If you're a science student tasked with building an insect collection, flipping over a semi-decayed bit of road kill is bound to reveal a horde of dermestid beetles. Used by taxidermists and natural history museums, dermestids have been helpfully munching away at meat, muscle, skin and connective tissue for decades. The beetles clean bones in preparation for their future use as display pieces. Under these circumstances, a healthy colony of dermestid beetles is a good thing. But, when you find them under your carpet, they are not as welcome.
Establish a positive identification of the dermestid beetle. Capture a few in a jar and observe their physical characteristics. Generally speaking, dermestid beetles are mottled or dark or in colour, oval shape, less than ½-inch long and hairy looking. They are covered in scales known as setae.
Remove whatever is drawing them in. An infestation of dermestid beetles typically indicates the presence of an animal carcase in the immediate area, such as a dead mouse or bird. Opportunistic feeders, once the meat is gone they move on to a number of other natural food sources, making the most of whatever is nearby. Dermestids can be found living happily in bee hives or wasp nests or making a light lunch of fur coats, mounted trophy animals, or natural fibre carpets.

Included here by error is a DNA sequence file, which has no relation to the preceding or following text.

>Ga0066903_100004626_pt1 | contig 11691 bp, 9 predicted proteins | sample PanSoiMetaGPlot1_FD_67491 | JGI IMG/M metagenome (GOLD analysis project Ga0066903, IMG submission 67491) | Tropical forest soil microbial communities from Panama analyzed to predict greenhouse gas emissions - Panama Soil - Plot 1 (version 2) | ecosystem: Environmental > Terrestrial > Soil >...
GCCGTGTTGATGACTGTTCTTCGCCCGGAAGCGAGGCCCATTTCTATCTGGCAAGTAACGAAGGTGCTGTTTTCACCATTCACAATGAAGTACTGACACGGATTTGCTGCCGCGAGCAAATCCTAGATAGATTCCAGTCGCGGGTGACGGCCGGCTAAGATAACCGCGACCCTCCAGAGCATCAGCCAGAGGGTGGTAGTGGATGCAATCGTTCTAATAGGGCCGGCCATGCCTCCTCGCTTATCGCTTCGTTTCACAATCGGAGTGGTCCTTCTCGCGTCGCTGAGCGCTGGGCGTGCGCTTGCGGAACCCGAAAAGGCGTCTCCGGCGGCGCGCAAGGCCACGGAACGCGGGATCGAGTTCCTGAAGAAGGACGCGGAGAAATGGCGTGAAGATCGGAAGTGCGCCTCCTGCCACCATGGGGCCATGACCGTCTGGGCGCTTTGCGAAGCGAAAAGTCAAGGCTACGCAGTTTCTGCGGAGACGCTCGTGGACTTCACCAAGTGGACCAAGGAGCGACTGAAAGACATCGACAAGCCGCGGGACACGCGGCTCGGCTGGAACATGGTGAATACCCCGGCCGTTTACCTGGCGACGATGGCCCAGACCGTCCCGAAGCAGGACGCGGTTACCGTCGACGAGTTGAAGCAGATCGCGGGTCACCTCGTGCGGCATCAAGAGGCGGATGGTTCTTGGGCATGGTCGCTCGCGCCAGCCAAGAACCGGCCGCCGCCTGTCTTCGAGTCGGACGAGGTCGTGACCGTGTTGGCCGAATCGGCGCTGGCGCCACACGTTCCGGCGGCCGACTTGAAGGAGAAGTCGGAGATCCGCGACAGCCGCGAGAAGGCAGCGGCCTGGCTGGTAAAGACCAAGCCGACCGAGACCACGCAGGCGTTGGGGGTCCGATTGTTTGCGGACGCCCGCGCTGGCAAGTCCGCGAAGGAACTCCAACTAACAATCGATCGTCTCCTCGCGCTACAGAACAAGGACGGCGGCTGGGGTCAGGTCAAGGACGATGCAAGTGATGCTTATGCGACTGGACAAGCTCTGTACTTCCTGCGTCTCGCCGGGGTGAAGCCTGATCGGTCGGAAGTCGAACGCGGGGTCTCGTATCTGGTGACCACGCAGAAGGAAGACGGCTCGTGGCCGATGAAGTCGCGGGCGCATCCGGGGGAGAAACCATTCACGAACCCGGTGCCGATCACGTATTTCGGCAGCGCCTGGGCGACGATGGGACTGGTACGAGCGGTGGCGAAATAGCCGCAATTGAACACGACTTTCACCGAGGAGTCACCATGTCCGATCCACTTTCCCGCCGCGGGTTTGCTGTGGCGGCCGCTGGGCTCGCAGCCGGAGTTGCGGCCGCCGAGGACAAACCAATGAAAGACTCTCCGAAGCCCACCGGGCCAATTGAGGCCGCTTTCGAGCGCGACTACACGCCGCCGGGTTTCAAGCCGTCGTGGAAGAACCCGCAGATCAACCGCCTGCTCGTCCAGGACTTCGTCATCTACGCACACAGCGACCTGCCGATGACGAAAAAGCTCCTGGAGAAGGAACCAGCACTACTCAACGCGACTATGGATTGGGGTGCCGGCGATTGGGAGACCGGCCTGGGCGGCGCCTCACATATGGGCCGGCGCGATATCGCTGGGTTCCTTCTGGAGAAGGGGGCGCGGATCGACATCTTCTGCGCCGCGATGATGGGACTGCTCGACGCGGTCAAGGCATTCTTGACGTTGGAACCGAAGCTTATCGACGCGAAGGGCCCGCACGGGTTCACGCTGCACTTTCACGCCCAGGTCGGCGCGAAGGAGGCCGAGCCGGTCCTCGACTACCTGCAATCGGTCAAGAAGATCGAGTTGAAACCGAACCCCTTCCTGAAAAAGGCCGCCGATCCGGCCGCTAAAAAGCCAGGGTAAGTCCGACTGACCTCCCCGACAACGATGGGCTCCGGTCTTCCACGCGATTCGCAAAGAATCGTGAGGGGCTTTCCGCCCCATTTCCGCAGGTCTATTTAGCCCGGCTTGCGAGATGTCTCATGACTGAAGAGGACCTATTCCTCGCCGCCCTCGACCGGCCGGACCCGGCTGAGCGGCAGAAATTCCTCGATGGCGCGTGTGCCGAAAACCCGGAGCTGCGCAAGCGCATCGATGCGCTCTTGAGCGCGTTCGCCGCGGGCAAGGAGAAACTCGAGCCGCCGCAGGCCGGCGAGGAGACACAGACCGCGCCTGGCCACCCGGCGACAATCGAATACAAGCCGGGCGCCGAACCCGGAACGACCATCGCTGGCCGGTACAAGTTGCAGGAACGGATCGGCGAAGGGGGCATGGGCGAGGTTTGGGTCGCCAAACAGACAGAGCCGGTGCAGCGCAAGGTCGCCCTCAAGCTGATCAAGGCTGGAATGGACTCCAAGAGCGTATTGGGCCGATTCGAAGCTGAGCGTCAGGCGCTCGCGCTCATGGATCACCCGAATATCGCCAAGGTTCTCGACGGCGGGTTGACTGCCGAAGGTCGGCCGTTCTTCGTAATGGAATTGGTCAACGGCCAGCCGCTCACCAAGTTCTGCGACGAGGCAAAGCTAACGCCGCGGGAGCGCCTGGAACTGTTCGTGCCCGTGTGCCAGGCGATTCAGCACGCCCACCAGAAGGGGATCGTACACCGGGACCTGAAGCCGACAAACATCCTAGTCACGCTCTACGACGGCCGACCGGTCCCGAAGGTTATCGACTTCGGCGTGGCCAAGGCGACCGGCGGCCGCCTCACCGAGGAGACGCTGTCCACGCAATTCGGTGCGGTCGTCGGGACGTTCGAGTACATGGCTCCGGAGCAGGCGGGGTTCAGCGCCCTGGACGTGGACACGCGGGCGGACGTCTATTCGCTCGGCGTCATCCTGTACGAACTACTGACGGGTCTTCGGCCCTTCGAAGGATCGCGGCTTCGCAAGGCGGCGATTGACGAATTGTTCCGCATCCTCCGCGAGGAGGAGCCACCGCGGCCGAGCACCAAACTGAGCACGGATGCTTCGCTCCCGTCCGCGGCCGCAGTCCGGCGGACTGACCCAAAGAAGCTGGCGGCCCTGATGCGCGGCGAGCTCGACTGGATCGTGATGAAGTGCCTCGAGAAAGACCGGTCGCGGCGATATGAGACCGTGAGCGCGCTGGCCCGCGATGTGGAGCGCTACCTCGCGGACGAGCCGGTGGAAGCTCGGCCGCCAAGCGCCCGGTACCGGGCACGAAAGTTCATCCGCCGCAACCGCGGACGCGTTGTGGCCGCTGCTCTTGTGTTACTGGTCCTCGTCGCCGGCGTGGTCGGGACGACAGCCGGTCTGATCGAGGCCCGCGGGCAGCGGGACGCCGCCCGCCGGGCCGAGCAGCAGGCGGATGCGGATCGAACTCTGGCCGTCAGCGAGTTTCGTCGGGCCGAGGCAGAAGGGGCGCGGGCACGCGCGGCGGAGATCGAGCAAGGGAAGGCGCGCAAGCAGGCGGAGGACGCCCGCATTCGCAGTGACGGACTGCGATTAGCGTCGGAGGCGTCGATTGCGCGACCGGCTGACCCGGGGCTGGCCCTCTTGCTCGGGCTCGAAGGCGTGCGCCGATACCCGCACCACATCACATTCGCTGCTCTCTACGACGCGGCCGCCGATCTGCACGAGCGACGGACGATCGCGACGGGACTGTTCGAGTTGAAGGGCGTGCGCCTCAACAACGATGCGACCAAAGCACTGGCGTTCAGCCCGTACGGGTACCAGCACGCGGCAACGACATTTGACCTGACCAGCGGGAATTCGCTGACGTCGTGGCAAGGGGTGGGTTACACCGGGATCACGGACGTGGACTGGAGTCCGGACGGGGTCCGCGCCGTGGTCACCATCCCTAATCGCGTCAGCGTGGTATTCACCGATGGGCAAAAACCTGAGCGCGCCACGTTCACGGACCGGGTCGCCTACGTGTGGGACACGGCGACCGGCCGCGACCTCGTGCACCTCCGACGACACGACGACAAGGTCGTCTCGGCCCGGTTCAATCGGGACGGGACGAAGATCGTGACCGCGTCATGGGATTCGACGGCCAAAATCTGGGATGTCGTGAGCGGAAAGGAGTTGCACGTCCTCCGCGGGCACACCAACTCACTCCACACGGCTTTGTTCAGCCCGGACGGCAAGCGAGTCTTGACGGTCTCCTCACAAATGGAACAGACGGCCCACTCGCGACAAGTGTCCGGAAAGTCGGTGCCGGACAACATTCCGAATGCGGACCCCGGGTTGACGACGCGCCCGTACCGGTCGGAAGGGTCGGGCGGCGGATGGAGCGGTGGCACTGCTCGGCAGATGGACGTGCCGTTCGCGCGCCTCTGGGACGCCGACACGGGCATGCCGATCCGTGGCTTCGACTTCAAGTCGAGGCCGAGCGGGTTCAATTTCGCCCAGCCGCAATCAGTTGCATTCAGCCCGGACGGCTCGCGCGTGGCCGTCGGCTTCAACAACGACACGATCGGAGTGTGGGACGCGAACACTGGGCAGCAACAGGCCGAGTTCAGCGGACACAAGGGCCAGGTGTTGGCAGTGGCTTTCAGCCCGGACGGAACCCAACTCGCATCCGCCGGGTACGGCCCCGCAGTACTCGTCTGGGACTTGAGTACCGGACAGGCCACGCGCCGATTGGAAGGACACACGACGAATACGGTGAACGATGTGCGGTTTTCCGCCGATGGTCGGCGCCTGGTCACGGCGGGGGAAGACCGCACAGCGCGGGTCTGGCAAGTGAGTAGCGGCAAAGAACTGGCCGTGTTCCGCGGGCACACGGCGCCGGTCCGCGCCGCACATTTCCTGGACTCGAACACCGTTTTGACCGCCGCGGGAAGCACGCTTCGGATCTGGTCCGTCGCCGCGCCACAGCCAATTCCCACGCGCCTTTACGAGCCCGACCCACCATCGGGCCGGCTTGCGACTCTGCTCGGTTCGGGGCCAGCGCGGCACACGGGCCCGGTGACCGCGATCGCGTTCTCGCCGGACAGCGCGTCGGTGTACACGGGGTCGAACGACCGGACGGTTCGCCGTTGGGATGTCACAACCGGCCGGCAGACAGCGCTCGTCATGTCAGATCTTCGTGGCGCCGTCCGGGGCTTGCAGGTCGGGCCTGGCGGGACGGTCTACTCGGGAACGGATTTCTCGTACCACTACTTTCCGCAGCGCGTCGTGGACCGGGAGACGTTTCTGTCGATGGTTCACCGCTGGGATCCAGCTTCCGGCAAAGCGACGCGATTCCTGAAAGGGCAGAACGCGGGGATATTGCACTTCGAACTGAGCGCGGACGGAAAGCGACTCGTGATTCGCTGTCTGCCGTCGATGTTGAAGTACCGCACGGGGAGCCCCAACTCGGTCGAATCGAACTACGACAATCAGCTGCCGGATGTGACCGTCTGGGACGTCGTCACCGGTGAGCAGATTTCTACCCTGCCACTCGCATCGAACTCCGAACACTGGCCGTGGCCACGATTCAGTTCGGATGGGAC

Locate the central areas of dermestid activity. These will be distinguished by an accumulation of skins shed by the growing larvae, unexplained holes in natural fibre fabrics, or an obvious build-up of fecal matter. Check in sheltered, out-of-the-way places such as basements, closest or the backs of drawers. Don't forget to inspect the underside of your home's rugs and carpets, as this is a favourite hiding place for dermestid beetles.
Take the main nozzle off your vacuum cleaner and use the hose to sweep up any visible beetles or beetle larvae. Then run the sweeper over any areas of discernible infestation. When you are finished, remove the bag from the vacuum and place it inside a plastic trash bag. Tie the top to seal and remove it from the house immediately.
Wash any affected rugs or fabrics in hot water at least twice, using strong soap and an additional laundry booster such as Borax each time. Dermestid eggs are well-protected and extremely durable due to their tough outer coating. The extra washings will help to ensure their destruction.
Borrow or rent a steam cleaner, if you don't own one, and diligently clean each and every bit of carpet in the house. Steam the furniture, too, if possible.
Sprinkle boric acid in any areas where dermestid beetles were previously discovered. Place moth balls or naphthalene flakes in closets or along the backs of cupboards. For a stronger approach, apply a commercial pesticide to cracks and crevices, around windows and doors, or directly on any large areas of infestation.
Boric acid has been known to have a bleaching effect when applied directly to fabrics which have subsequently become damp. Moth balls are toxic to animals and humans. Keep them away from kids and pets.